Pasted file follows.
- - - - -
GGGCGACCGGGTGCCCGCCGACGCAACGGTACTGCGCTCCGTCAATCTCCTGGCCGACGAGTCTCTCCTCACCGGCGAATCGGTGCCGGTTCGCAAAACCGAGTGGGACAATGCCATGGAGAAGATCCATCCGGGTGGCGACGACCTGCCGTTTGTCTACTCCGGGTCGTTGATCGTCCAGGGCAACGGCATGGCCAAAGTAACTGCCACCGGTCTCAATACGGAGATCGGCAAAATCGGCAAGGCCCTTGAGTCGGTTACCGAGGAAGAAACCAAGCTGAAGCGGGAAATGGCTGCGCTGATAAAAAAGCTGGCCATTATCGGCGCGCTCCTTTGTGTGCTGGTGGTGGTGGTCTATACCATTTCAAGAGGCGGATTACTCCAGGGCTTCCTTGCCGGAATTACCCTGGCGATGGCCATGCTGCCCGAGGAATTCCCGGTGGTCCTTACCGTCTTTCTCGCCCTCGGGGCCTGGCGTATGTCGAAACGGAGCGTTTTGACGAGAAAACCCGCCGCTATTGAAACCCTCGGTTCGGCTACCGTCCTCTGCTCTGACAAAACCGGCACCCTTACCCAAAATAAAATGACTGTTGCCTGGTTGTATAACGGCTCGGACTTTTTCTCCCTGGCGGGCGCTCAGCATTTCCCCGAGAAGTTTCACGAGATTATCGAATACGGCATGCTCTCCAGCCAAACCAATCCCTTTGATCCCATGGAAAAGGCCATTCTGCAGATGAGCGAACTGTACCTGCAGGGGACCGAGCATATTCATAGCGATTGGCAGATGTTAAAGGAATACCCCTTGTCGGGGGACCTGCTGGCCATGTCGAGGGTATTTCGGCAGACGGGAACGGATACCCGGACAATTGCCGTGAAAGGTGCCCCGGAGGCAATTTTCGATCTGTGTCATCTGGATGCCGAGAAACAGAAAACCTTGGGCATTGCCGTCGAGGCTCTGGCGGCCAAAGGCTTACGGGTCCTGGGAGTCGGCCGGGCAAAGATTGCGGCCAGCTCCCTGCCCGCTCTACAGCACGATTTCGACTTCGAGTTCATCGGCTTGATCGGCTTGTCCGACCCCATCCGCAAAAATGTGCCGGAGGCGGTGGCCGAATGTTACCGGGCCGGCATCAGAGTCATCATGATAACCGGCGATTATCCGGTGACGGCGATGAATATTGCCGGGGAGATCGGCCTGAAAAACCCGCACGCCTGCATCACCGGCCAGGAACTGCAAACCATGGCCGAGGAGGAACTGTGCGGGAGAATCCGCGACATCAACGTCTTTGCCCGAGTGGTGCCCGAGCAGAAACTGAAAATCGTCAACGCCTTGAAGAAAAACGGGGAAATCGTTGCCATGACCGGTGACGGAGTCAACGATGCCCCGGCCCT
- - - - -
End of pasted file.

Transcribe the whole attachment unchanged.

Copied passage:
GGGCGACCGGGTGCCCGCCGACGCAACGGTACTGCGCTCCGTCAATCTCCTGGCCGACGAGTCTCTCCTCACCGGCGAATCGGTGCCGGTTCGCAAAACCGAGTGGGACAATGCCATGGAGAAGATCCATCCGGGTGGCGACGACCTGCCGTTTGTCTACTCCGGGTCGTTGATCGTCCAGGGCAACGGCATGGCCAAAGTAACTGCCACCGGTCTCAATACGGAGATCGGCAAAATCGGCAAGGCCCTTGAGTCGGTTACCGAGGAAGAAACCAAGCTGAAGCGGGAAATGGCTGCGCTGATAAAAAAGCTGGCCATTATCGGCGCGCTCCTTTGTGTGCTGGTGGTGGTGGTCTATACCATTTCAAGAGGCGGATTACTCCAGGGCTTCCTTGCCGGAATTACCCTGGCGATGGCCATGCTGCCCGAGGAATTCCCGGTGGTCCTTACCGTCTTTCTCGCCCTCGGGGCCTGGCGTATGTCGAAACGGAGCGTTTTGACGAGAAAACCCGCCGCTATTGAAACCCTCGGTTCGGCTACCGTCCTCTGCTCTGACAAAACCGGCACCCTTACCCAAAATAAAATGACTGTTGCCTGGTTGTATAACGGCTCGGACTTTTTCTCCCTGGCGGGCGCTCAGCATTTCCCCGAGAAGTTTCACGAGATTATCGAATACGGCATGCTCTCCAGCCAAACCAATCCCTTTGATCCCATGGAAAAGGCCATTCTGCAGATGAGCGAACTGTACCTGCAGGGGACCGAGCATATTCATAGCGATTGGCAGATGTTAAAGGAATACCCCTTGTCGGGGGACCTGCTGGCCATGTCGAGGGTATTTCGGCAGACGGGAACGGATACCCGGACAATTGCCGTGAAAGGTGCCCCGGAGGCAATTTTCGATCTGTGTCATCTGGATGCCGAGAAACAGAAAACCTTGGGCATTGCCGTCGAGGCTCTGGCGGCCAAAGGCTTACGGGTCCTGGGAGTCGGCCGGGCAAAGATTGCGGCCAGCTCCCTGCCCGCTCTACAGCACGATTTCGACTTCGAGTTCATCGGCTTGATCGGCTTGTCCGACCCCATCCGCAAAAATGTGCCGGAGGCGGTGGCCGAATGTTACCGGGCCGGCATCAGAGTCATCATGATAACCGGCGATTATCCGGTGACGGCGATGAATATTGCCGGGGAGATCGGCCTGAAAAACCCGCACGCCTGCATCACCGGCCAGGAACTGCAAACCATGGCCGAGGAGGAACTGTGCGGGAGAATCCGCGACATCAACGTCTTTGCCCGAGTGGTGCCCGAGCAGAAACTGAAAATCGTCAACGCCTTGAAGAAAAACGGGGAAATCGTTGCCATGACCGGTGACGGAGTCAACGATGCCCCGGCCCT